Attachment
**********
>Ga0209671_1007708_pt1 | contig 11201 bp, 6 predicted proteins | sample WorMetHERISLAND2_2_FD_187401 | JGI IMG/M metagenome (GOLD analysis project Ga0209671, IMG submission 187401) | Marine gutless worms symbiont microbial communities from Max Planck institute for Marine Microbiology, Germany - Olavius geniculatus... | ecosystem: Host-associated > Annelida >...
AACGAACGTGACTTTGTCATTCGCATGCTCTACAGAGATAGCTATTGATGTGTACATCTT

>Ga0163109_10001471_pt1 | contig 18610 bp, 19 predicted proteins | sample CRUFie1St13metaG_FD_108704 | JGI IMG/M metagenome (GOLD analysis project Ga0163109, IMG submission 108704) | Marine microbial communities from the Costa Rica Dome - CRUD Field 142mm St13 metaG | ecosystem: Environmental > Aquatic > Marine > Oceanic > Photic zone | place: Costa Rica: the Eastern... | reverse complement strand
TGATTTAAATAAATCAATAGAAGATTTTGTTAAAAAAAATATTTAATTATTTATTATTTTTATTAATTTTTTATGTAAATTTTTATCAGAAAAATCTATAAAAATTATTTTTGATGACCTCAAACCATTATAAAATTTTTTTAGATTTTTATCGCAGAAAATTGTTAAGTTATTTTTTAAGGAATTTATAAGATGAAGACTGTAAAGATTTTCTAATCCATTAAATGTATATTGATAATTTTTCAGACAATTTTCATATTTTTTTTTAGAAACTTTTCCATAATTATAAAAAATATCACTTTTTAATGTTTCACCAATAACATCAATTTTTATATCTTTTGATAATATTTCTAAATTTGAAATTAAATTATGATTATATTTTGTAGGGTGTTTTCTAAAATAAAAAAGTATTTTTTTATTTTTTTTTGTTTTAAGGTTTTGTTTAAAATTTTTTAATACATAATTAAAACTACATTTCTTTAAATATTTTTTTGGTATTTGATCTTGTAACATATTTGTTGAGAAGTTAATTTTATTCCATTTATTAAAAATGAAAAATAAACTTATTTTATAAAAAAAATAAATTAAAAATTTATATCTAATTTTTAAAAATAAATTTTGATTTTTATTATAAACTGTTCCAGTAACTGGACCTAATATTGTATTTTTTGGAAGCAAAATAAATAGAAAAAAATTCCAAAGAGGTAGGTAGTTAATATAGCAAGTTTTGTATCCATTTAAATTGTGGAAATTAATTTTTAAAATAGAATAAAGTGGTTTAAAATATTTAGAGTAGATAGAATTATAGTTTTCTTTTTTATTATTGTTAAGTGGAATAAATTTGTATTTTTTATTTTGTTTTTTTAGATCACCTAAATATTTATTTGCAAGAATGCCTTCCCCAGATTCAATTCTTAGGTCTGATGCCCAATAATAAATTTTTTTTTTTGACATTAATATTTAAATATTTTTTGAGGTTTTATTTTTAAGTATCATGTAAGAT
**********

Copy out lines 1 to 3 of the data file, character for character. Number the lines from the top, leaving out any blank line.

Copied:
>Ga0209671_1007708_pt1 | contig 11201 bp, 6 predicted proteins | sample WorMetHERISLAND2_2_FD_187401 | JGI IMG/M metagenome (GOLD analysis project Ga0209671, IMG submission 187401) | Marine gutless worms symbiont microbial communities from Max Planck institute for Marine Microbiology, Germany - Olavius geniculatus... | ecosystem: Host-associated > Annelida >...
AACGAACGTGACTTTGTCATTCGCATGCTCTACAGAGATAGCTATTGATGTGTACATCTT

>Ga0163109_10001471_pt1 | contig 18610 bp, 19 predicted proteins | sample CRUFie1St13metaG_FD_108704 | JGI IMG/M metagenome (GOLD analysis project Ga0163109, IMG submission 108704) | Marine microbial communities from the Costa Rica Dome - CRUD Field 142mm St13 metaG | ecosystem: Environmental > Aquatic > Marine > Oceanic > Photic zone | place: Costa Rica: the Eastern... | reverse complement strand